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PM Singh's growing weaknesses hurting the government

August 18, 2012 00:04 IST

The manner in which Prime Minister Manmohan Singh has used his good and clean image to provide a protective umbrella to the corrupt makes him equally culpable, says Sanjay Kapoor.

All these years that Manmohan Singh has been prime minister or even earlier as finance minister, under the late P V Narasimha Rao, he has sported a formidable Teflon layer.

Corruption, scandals of gargantuan proportions that would have felled powerful political leaders have barely tainted his lily white image. He has always managed to take refuge behind his carefully cultivated image of a technocrat (economist) who only formulated policies and who had little to do with its implementation.

He did not want to lose his 'sleep' when the late Bombay Bull, Harshad Mehta, manipulated the stock market to his advantage or A Raja sold the 2G spectrum cheap and that, too to his cronies.

He always managed to draw an arm's length from the dirty business of micro managing policy implementation.

While the trail of letters displaying his opposition to the allocation of 2G spectrum on the basis of first-cum-first serve may have proved his innocence in the telecom scandal, the recent Comptroller and Auditor General report into the allocation of coal blocks resulting in a whopping loss of Rs 1.89 lakh crore nails him. This is the first time that the PM, officiating as the coal minister, actually took a decision -- whatever the circumstances.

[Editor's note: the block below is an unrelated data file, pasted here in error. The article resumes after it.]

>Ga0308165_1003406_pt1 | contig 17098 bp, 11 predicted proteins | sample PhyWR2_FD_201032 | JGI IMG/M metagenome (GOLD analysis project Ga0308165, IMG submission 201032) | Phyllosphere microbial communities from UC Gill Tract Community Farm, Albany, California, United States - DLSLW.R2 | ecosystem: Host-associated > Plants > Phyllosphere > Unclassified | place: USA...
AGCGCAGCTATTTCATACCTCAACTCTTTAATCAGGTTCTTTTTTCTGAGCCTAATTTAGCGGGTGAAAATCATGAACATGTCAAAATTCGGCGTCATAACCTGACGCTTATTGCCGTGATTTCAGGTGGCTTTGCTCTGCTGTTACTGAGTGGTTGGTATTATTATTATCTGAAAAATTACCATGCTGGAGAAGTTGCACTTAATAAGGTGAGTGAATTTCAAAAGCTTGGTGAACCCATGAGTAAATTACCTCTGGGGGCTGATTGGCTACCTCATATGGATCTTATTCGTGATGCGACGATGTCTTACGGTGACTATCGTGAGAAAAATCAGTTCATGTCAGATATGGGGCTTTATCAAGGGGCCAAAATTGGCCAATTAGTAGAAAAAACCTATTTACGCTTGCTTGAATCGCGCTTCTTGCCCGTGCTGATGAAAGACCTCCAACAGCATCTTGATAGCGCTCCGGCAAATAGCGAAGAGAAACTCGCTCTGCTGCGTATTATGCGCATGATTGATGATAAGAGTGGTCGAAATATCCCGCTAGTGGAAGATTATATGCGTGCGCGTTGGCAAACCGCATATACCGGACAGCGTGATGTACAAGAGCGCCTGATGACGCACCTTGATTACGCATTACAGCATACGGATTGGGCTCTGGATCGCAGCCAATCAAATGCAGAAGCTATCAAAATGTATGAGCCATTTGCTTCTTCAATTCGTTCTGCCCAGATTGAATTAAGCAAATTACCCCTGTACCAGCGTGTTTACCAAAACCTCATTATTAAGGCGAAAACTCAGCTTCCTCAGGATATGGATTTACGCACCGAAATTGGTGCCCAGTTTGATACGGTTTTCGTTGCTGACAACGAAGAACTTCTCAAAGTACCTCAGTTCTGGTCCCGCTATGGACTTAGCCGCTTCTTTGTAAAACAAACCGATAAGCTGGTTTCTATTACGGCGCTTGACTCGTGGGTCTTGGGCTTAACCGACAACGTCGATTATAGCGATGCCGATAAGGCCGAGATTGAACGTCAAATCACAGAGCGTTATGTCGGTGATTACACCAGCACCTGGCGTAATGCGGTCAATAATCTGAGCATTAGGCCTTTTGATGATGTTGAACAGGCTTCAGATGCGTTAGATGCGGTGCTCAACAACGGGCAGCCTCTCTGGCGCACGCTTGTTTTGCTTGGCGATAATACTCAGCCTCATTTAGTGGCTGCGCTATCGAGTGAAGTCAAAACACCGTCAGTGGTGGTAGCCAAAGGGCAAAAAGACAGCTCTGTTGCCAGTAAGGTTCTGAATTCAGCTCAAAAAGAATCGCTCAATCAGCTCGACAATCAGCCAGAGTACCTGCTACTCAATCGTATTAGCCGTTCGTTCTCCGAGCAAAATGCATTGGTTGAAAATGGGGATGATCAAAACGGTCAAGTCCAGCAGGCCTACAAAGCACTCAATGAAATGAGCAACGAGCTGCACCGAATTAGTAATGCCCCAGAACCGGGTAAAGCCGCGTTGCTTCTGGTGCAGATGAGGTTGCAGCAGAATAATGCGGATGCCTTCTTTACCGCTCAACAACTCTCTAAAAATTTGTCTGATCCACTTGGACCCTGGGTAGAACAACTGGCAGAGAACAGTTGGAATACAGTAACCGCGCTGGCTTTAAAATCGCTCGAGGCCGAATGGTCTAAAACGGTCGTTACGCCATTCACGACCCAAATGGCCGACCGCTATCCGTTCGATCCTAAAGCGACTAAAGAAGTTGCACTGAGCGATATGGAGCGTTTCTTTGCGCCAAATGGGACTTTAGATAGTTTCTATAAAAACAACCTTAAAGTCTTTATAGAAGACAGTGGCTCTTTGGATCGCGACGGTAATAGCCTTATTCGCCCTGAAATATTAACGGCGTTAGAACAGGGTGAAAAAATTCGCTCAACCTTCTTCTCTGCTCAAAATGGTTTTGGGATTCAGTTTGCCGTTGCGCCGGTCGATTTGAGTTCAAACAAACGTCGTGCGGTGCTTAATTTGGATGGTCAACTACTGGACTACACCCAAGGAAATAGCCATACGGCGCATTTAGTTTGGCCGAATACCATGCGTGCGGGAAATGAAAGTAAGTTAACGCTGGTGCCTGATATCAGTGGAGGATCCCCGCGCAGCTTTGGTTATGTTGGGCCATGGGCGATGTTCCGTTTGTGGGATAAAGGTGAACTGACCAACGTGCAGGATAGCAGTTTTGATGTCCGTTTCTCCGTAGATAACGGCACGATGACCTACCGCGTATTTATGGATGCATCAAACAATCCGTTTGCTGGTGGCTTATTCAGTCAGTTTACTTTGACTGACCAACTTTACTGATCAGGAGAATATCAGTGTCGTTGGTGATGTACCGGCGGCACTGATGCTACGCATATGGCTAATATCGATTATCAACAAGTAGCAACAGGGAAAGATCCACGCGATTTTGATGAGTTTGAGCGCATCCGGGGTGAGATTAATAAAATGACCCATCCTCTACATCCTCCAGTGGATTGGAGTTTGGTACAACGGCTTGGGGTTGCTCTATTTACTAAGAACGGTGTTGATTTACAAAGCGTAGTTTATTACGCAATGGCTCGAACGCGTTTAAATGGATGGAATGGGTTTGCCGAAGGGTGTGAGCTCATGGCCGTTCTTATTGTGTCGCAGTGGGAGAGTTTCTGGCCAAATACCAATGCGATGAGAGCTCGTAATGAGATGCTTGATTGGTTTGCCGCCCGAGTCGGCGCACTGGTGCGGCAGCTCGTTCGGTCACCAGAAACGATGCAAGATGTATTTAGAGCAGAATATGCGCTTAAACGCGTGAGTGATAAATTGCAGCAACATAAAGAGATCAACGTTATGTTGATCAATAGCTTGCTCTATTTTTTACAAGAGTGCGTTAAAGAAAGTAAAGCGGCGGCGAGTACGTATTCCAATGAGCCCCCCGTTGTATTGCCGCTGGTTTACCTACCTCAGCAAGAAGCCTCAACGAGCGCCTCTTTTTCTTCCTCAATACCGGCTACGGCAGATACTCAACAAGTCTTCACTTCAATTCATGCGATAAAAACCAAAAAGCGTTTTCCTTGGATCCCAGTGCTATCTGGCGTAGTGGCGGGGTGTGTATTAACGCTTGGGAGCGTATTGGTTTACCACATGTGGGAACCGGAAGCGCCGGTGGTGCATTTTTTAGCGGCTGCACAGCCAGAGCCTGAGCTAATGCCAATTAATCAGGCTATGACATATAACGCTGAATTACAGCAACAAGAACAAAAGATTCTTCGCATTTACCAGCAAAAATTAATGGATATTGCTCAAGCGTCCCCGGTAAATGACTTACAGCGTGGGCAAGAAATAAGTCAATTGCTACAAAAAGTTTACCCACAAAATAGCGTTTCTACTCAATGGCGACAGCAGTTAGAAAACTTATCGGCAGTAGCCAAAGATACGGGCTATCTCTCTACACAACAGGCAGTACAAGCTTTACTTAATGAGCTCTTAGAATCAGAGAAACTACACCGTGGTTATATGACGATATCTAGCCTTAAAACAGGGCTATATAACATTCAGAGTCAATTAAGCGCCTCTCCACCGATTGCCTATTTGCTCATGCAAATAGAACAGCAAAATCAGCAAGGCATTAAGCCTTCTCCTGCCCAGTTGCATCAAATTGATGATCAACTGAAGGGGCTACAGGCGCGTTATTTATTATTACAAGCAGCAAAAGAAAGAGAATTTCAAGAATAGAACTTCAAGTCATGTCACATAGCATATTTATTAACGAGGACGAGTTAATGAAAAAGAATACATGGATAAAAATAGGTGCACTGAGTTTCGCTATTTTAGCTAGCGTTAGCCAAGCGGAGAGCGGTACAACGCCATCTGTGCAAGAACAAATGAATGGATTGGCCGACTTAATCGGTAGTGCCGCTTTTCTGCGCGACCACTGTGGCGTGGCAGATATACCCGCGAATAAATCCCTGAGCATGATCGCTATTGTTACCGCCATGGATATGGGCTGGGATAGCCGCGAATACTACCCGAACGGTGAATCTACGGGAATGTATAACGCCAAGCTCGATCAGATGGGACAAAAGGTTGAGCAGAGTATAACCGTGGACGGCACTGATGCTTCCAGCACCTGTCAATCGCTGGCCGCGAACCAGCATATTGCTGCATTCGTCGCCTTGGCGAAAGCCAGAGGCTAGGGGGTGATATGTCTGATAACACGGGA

As it has happened in many other sectors under his watch, this time, too, the beneficiaries were a clutch of corporate houses whose fortunes have exponentially multiplied due to the policies of his government.

Expectedly, the coal minister and other officers of the government have trashed the CAG report and found flaws in the way the auditors have arrived to the loss. Coal Minister Sriprakash Jaiswal in his soporific defence of his prime minister even had the gall to say that only one block was productive out of the 50 odd that were given away to corporate houses like the Tatas, Jindal and others.

His specious argument was how they could make money when it was not productive. Jaiswal, surely, does not know that corporate houses like to hoard mining contracts till it becomes critical for them to start digging. They would rather import what they need rather than spend money developing their mines. And then there is the case of the benefits accorded to Reliance Power. The list of the beneficiaries of Singh's largesse has been endless since the UPA came to power in 2004, despite swearing by inclusive economic policies.

As prime minister, Manmohan Singh has been on the right side of all those who benefited from his decision -- and they are all powerful people -- there is strong likelihood that in the coming days he may be a beneficiary of serious spin doctoring. Having said that, the coal scandal for the first time in his long career, has been cutting close to his bone.

This time around he cannot finger point an A Raja or even P Chidambaram or "compulsions of coalition politics" to make a virtue out of his carefully cultivated image of a helpless man. While it would not be prudent to make any allegations against his integrity, but the manner in which he has used his good and clean image to provide a protective umbrella to the corrupt makes him equally culpable.

In fact, he does great harm by continuing as the PM, when so much wrong is happening around him. Even if he had clean hands in other scandals, he had a role to play in giving a free run to crony capitalists through his policies. He contributed in dismantling a socialist economy by handing over sectors to crooked businessmen that were earlier the preserve of the state. He did it without putting in place a regulatory system.